Buzz!I’ve only had Google Buzz now for about 24 hours, but I already feel that it has the potential to revolutionize the way people communicate with friends and family.  It’s easy to look at Buzz as being Google’s too-little-too-late competitor to Facebook, with a bit of Foursquare and a dash of Twitter thrown in.  But in my mind, Google took everything that is right about those services and threw out the crap.

Facebook is all about ego

If your Facebook home page is anything like mine, it is filled with junk.  Farmville this, Mafia Wars that, Joe has joined the Save the Manatees Group, Sarah is now friends with Fred.


I’ve filtered out most of this stuff with Facebook’s “hide” settings, yet still, Facebook feels like High School to me.  From the way your friends are so prominently enumerated and displayed on your profile, to the endless lists of causes people join, all of it just reminds me of the ego-centric days of yore when all most people cared about was looking cool.

You see, Facebook’s main focus, the page at it’s core, is the profile page.  Your online persona.  Everything you do adds to that page like some sort of shiny bauble to be shown off.  If you’re tagged in a photo, it shows up on your wall, if you become friends with someone, it shows up on your wall, people write directly on your wall, and all this in turn gets pushed out to your friends’ feeds.  Too much noise, not enough signal.

Don’t get me wrong, Facebook can be fun, and it does have it’s occasional value.  Sometimes I actually see stuff on there that I care about from my friends and family.  It’s just buried under tons of garbage.

Buzz is all about communication

Buzz takes Facebook and flips it around.  While your Google Profile, like your Facebook profile, does make up a part of the Buzz ecosystem, it’s only ancillary.  This makes the mindset completely different.  Buzz doesn’t bother telling me when someone starts following someone else, or if their relationship status has changed, or if they got a high score in some new game.  Buzz just makes it easy for people to communicate those things to me if they so choose.  This gives the whole service a different feel than Facebook.  Think more “I want to show this to people,” rather than “look at me.”

My email inbox is already where I go to communicate.  It makes perfect sense to make it easier for people to aggregate content into that space.  That is Buzz’s true promise: help me share content and keep in touch.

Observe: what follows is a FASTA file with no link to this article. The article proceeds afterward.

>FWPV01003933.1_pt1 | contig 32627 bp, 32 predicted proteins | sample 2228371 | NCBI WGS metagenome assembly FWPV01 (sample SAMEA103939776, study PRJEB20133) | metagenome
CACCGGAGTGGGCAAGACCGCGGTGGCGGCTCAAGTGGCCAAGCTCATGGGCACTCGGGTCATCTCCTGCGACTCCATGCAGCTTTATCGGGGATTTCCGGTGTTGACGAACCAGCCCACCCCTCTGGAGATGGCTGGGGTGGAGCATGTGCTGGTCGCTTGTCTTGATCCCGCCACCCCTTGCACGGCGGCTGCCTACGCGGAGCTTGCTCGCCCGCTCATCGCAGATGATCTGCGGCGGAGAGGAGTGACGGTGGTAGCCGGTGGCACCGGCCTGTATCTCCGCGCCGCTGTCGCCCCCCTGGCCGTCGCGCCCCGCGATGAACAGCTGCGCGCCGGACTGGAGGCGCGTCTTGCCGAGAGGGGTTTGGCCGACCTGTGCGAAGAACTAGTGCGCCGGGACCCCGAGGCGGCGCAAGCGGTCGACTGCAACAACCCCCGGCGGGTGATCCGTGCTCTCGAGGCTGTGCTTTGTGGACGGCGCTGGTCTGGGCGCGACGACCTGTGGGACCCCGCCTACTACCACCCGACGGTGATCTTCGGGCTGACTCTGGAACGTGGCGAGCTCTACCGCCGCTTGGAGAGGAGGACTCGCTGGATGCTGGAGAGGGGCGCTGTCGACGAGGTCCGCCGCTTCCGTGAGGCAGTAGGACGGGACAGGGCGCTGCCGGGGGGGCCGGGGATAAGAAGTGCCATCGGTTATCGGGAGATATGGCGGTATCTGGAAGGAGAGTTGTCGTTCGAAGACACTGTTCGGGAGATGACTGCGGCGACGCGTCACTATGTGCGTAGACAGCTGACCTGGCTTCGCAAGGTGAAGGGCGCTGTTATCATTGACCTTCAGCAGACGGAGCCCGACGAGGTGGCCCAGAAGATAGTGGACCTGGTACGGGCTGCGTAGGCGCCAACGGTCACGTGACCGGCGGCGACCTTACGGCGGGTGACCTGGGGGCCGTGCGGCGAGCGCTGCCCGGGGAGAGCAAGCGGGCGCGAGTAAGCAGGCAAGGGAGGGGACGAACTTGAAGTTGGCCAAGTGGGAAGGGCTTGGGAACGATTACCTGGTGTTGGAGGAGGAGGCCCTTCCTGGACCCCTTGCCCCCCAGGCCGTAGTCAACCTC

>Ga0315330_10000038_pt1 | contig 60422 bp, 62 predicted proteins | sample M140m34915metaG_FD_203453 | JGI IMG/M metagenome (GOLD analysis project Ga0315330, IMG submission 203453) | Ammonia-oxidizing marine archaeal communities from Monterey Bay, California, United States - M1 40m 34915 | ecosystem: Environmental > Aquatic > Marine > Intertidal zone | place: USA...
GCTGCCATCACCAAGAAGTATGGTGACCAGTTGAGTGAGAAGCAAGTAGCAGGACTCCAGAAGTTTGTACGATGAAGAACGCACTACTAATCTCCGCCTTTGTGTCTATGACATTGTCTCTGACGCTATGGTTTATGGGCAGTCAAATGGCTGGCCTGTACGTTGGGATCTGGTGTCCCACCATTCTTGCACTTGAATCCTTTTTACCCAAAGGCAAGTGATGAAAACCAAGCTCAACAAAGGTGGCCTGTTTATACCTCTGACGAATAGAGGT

Facebook can keep the posturing.

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Inauguration Day Road Closures

These days in the DC area, a lot of people are talking about the upcoming Inauguration, and just how bad the traffic is going to be.  Some predictions I’ve heard from Virginia State transportation officials have said that traffic will be backed-up all the way to Richmond.  To make matters worse, there are a ton of road closures and other restrictions that have just been announced in the past week.  Most of the information I’ve seen about these closures has come in the form of long lists of streets, which are hard enough to wrap your head around when you’re a DC native – I can’t imagine how hard it is for the out-of-towners who are going to be driving in for the inauguration.  To try to make things a little easier to navigate, I’ve thrown together some interactive maps of the road closures and access routes.  Hopefully it’s easier to understand than a bulleted list of 100 streets.


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Give me my tabbed browsing back!I’d argue that browser tabs are the biggest innovation in web browsing in the last 5 years.  I’m constantly middle-clicking to open things to read later, or to make it easier to compare between multiple pages. I think a lot of other people are too.

Perhaps then, someone can explain why Google’s web applications have been slowly making it harder and harder to open things in multiple tabs.  First it was Gmail.  No more middle-clicking a bunch of unread messages to open them all in different tabs.  No more having multiple labels open at once.  Try opening in a new tab, and Google either pretends you left-clicked, or breaks completely. They destroyed tabbed browsing in Gmail.  Luckily, I don’t use their interface that much.